Once you’re happy with the pattern, you can use the pattern as a graphic file by choosing File > Export and exporting to pdf, eps, tif, jpg, png, or gif formats. If you’ve added animation to your pattern, you can export to gif, mov, jpg, or png (the last two options output a numbered file sequence.

If you want to use the pattern in a product like Adobe Illustrator, you can choose Edit > Copy pattern vectors and then paste the artwork into Illustrator where you can then make your own pattern from the artwork. I found this process to be not quite as intuitive as I’d hoped. PatterNode copies the necessary data for the pattern and even creates an invisible frame behind the pattern in an attempt to define the pattern bounds for Illustrator. Although this should just work without a problem, I was frequently plagued with problems with the tile bounds that required me to make a few manual adjustments. On occasion, the artwork that PatterNodes generated wouldn’t allow me to create the pattern swatch in Illustrator. I got around this by expanding the artwork first and then creating the pattern. Not a deal breaker, just an inconvenience.

Learning PatterNodes

In my review of the product, I found that there were essentially two useful resources to help you learn how to use PatterNodes and get more comfortable with the product. The first was the PatterNodes manual which is a PDF file containing 38 pages of explanation and examples on how to use the product. You can access this after installing PatterNodes on your computer by choosing Help > Open PatterNodes Manual. The second method I used was their YouTube Channel that contained a total of 12 videos each aimed at a specific element of using PatterNodes. I found the videos to be helpful however it was extremely frustrating that the videos contained no audio whatsoever. Being guided by audio narration during the process would definitely help users to get a better handle on learning the software.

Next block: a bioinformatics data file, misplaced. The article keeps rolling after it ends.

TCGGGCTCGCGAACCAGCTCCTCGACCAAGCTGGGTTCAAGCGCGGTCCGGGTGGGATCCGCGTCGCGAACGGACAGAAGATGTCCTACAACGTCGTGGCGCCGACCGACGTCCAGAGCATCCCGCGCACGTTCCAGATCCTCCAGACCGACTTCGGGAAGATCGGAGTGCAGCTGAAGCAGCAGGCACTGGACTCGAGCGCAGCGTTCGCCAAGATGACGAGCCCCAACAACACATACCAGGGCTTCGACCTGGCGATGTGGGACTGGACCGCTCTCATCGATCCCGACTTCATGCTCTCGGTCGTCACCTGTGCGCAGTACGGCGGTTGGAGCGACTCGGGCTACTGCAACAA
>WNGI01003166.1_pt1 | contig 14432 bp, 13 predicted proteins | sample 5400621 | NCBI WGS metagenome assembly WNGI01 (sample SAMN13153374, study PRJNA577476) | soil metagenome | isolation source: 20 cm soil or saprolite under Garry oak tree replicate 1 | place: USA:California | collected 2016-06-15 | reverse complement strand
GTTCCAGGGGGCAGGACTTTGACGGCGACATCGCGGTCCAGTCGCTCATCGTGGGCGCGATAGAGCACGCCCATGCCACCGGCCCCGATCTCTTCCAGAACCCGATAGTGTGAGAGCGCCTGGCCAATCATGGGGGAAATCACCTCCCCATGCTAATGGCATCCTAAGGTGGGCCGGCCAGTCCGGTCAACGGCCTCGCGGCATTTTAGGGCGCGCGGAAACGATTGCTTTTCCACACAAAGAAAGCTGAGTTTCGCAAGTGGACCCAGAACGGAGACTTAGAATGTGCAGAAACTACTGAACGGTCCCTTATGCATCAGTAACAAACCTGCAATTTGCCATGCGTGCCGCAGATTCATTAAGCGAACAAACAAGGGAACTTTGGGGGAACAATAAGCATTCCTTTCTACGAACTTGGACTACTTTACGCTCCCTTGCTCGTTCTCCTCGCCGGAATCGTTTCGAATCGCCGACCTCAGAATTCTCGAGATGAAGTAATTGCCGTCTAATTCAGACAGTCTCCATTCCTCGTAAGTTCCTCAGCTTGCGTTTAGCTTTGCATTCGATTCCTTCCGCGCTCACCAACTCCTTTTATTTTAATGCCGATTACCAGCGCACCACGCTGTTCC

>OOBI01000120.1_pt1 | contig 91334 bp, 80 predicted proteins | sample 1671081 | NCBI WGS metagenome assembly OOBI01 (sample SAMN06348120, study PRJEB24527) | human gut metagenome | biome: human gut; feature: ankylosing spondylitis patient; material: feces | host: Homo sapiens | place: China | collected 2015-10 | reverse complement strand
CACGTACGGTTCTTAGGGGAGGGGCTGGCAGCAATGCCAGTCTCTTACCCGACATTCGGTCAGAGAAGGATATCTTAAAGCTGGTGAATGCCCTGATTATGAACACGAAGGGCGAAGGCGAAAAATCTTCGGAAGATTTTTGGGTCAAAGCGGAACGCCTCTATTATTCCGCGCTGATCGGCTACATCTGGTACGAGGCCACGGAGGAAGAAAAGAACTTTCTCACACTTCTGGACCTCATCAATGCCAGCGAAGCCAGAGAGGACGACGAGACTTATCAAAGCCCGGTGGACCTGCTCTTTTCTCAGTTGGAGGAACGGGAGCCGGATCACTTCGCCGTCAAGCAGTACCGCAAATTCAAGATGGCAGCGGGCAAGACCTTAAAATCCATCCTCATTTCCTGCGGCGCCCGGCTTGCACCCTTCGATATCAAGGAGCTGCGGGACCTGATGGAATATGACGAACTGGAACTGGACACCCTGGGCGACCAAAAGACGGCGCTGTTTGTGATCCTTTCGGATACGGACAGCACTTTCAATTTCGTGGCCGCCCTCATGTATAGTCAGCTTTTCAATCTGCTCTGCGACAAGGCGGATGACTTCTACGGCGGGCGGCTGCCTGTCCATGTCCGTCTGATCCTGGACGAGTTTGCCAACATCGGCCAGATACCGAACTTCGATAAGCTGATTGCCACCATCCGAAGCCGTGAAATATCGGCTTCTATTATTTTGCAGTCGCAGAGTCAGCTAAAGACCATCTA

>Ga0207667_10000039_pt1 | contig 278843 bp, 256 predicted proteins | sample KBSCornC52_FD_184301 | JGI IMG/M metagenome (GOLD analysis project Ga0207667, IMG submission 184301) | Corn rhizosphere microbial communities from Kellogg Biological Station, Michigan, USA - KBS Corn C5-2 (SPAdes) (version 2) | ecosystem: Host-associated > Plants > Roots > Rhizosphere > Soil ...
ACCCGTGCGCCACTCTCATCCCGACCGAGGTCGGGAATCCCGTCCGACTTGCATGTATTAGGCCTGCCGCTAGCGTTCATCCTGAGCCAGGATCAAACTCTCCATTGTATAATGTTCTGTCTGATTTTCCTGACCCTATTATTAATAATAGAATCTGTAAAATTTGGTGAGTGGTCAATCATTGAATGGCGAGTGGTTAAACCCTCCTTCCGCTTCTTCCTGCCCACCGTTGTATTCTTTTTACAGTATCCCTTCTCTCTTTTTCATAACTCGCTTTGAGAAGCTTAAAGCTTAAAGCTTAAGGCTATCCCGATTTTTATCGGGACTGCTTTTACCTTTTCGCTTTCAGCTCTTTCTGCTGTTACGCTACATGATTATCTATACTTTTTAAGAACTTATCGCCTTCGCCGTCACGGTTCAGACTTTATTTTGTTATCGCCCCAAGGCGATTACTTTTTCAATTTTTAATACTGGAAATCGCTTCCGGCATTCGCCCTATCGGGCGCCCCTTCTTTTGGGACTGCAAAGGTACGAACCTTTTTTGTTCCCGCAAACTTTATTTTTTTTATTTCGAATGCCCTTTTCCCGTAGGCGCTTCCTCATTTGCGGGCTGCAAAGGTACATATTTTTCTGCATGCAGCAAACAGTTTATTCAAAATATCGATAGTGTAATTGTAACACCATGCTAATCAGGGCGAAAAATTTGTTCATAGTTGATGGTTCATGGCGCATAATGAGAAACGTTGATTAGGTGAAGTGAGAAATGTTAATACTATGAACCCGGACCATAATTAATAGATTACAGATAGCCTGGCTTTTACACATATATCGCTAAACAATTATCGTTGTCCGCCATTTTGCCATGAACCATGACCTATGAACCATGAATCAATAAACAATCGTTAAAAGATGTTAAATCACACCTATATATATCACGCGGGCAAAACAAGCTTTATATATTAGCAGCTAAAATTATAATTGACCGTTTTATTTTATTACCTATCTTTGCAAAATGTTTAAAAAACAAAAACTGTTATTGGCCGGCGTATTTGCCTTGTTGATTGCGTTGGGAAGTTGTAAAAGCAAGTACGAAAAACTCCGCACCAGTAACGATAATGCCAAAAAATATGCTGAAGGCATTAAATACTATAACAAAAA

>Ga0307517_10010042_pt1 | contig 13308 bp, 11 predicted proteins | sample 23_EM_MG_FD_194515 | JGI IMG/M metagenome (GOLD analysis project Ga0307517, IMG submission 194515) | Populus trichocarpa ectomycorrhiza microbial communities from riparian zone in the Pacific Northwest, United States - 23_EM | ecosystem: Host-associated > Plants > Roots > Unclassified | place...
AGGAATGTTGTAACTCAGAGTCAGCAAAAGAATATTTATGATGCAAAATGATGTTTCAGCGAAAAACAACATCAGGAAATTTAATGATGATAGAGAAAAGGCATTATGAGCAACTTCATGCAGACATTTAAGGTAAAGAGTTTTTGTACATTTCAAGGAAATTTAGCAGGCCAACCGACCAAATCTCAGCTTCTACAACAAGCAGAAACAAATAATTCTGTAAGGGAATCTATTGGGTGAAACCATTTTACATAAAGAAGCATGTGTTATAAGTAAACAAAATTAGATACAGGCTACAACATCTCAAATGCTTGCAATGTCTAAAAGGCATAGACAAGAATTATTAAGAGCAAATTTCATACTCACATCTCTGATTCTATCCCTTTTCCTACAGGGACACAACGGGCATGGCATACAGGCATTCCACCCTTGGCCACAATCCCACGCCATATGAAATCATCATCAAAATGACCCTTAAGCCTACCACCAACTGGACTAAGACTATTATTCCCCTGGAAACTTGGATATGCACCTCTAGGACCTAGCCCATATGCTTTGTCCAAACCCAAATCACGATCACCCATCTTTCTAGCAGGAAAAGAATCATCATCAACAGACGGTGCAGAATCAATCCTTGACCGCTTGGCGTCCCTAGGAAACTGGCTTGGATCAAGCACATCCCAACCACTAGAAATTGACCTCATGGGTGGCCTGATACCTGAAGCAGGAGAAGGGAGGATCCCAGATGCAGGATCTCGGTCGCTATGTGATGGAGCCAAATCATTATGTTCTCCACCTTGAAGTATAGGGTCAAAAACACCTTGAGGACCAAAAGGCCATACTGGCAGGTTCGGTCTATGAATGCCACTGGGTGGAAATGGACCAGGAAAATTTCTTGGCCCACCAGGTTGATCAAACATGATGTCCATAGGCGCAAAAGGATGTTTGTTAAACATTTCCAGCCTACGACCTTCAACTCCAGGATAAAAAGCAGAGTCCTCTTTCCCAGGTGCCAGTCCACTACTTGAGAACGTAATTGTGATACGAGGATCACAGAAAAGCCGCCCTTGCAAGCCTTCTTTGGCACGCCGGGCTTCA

The PatterNodes user manual states that due to the nature of how PatterNodes works, it’s probably not for everyone. There’s a certain amount of technical understanding involved to use the product to its fullest. That being said, I’ve seen my fair share of patterns in my lifetime and I would argue that creating patterns requires a delicate balance between design aesthetics and mathematical manipulation, so I wouldn’t let PatterNodes scare you off. After you look at some of the samples provided in the node reference and on the PatterNodes Behance website, you’ll definitely want to dive in deeper and give PatterNodes a try. I can certainly see the value in PatterNodes for certain patterns because I don’t know where I would even start in Illustrator to achieve some of the patterns that I’ve seen come out of PatterNodes and at a cost of $26.00, it’s hard to not give this product a try.

Posted on: August 14, 2017

Chad Chelius

Chad Chelius is a Trainer/Author/Consultant/Speaker on Adobe software and the Editor-in-Chief of You can learn more about Chad and his company at and you can follow him on twitter at @chadchelius.